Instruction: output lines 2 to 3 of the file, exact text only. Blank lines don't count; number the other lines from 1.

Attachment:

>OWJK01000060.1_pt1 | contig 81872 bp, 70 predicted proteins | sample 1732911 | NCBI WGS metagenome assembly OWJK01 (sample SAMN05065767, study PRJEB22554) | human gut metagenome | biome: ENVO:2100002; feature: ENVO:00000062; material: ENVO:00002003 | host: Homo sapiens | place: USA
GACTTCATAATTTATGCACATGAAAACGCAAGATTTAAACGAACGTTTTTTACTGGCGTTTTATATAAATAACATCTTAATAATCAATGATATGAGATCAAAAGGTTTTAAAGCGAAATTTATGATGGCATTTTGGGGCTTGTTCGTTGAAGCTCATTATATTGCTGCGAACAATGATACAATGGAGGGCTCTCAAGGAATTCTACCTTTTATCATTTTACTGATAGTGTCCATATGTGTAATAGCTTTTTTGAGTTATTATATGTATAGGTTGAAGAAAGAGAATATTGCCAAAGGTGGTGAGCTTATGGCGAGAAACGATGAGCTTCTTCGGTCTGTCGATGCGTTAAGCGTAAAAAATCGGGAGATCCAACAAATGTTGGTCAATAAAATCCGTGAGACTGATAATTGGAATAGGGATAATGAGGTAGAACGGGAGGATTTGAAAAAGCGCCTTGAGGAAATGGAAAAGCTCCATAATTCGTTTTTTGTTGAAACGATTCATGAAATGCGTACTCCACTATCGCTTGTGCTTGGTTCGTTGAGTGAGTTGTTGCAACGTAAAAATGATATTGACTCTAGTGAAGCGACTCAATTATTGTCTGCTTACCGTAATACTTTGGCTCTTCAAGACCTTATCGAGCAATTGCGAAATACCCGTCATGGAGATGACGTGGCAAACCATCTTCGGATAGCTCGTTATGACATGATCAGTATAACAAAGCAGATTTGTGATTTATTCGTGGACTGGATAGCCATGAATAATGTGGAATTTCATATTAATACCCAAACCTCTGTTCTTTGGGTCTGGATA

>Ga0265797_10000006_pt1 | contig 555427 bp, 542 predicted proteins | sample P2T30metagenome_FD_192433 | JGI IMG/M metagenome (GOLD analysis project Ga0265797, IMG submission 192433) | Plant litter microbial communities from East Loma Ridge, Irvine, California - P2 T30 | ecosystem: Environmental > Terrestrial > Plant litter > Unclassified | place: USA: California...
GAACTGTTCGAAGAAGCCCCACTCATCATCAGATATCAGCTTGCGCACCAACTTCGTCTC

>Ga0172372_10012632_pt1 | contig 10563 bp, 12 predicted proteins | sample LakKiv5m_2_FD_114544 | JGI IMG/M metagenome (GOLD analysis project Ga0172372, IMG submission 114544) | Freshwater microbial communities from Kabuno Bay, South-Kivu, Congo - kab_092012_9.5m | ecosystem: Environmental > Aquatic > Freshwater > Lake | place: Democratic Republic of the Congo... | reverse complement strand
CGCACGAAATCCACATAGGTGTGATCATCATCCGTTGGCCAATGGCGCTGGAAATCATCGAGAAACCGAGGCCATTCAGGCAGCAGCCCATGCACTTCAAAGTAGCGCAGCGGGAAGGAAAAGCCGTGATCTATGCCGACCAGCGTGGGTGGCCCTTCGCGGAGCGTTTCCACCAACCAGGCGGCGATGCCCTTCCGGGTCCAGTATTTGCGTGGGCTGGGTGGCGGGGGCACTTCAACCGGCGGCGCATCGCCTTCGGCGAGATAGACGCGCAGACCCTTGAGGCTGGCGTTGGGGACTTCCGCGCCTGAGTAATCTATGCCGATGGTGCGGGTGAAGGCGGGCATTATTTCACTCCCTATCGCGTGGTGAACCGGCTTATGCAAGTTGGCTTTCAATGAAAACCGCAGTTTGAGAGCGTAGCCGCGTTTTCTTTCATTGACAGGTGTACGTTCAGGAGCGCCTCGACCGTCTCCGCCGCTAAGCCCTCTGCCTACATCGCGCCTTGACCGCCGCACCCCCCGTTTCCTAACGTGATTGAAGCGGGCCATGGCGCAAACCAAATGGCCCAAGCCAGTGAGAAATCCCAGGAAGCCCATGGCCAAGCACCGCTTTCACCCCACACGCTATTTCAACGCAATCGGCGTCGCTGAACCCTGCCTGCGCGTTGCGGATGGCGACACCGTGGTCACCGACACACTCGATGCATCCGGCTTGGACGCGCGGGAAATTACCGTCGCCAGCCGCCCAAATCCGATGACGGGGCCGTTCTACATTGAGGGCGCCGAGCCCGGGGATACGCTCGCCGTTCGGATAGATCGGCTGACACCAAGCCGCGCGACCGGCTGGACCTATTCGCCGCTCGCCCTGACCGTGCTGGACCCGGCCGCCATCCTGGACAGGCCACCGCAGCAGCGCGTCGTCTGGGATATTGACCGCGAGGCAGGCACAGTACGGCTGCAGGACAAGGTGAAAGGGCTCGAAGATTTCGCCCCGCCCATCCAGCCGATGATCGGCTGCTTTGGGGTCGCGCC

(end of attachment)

GACTTCATAATTTATGCACATGAAAACGCAAGATTTAAACGAACGTTTTTTACTGGCGTTTTATATAAATAACATCTTAATAATCAATGATATGAGATCAAAAGGTTTTAAAGCGAAATTTATGATGGCATTTTGGGGCTTGTTCGTTGAAGCTCATTATATTGCTGCGAACAATGATACAATGGAGGGCTCTCAAGGAATTCTACCTTTTATCATTTTACTGATAGTGTCCATATGTGTAATAGCTTTTTTGAGTTATTATATGTATAGGTTGAAGAAAGAGAATATTGCCAAAGGTGGTGAGCTTATGGCGAGAAACGATGAGCTTCTTCGGTCTGTCGATGCGTTAAGCGTAAAAAATCGGGAGATCCAACAAATGTTGGTCAATAAAATCCGTGAGACTGATAATTGGAATAGGGATAATGAGGTAGAACGGGAGGATTTGAAAAAGCGCCTTGAGGAAATGGAAAAGCTCCATAATTCGTTTTTTGTTGAAACGATTCATGAAATGCGTACTCCACTATCGCTTGTGCTTGGTTCGTTGAGTGAGTTGTTGCAACGTAAAAATGATATTGACTCTAGTGAAGCGACTCAATTATTGTCTGCTTACCGTAATACTTTGGCTCTTCAAGACCTTATCGAGCAATTGCGAAATACCCGTCATGGAGATGACGTGGCAAACCATCTTCGGATAGCTCGTTATGACATGATCAGTATAACAAAGCAGATTTGTGATTTATTCGTGGACTGGATAGCCATGAATAATGTGGAATTTCATATTAATACCCAAACCTCTGTTCTTTGGGTCTGGATA

>Ga0265797_10000006_pt1 | contig 555427 bp, 542 predicted proteins | sample P2T30metagenome_FD_192433 | JGI IMG/M metagenome (GOLD analysis project Ga0265797, IMG submission 192433) | Plant litter microbial communities from East Loma Ridge, Irvine, California - P2 T30 | ecosystem: Environmental > Terrestrial > Plant litter > Unclassified | place: USA: California...